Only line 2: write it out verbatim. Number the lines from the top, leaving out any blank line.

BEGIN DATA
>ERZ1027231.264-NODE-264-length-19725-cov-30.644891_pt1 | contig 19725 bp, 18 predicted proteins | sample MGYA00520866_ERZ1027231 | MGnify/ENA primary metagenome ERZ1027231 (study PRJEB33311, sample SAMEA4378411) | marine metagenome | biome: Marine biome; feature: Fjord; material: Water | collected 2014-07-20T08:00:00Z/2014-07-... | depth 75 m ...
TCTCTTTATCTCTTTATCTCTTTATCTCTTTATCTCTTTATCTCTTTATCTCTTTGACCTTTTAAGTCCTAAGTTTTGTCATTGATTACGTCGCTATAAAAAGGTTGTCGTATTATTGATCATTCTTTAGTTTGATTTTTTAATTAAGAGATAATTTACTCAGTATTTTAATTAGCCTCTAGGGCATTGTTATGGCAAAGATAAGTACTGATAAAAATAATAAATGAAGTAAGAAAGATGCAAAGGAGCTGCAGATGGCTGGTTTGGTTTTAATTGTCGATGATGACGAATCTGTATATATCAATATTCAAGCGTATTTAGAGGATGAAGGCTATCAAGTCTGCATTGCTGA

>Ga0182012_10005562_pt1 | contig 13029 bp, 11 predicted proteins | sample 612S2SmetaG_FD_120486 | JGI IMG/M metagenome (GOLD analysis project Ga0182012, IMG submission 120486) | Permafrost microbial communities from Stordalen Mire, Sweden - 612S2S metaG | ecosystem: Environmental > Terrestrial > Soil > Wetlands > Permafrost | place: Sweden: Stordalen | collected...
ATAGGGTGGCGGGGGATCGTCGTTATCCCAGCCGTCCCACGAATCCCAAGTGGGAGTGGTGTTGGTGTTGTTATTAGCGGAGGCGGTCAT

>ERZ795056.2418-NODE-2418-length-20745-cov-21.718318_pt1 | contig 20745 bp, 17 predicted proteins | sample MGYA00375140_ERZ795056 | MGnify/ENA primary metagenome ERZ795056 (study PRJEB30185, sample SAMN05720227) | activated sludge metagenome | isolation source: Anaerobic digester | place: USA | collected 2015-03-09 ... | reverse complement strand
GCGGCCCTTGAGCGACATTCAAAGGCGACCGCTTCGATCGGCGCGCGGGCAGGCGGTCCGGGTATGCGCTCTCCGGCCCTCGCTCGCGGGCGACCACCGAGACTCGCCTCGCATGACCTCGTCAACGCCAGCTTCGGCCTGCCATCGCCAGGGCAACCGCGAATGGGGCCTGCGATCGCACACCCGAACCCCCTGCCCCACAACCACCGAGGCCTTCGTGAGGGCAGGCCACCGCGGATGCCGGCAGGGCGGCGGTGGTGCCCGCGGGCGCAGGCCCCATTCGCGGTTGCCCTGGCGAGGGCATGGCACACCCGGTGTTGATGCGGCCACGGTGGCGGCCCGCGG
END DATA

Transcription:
TCTCTTTATCTCTTTATCTCTTTATCTCTTTATCTCTTTATCTCTTTATCTCTTTGACCTTTTAAGTCCTAAGTTTTGTCATTGATTACGTCGCTATAAAAAGGTTGTCGTATTATTGATCATTCTTTAGTTTGATTTTTTAATTAAGAGATAATTTACTCAGTATTTTAATTAGCCTCTAGGGCATTGTTATGGCAAAGATAAGTACTGATAAAAATAATAAATGAAGTAAGAAAGATGCAAAGGAGCTGCAGATGGCTGGTTTGGTTTTAATTGTCGATGATGACGAATCTGTATATATCAATATTCAAGCGTATTTAGAGGATGAAGGCTATCAAGTCTGCATTGCTGA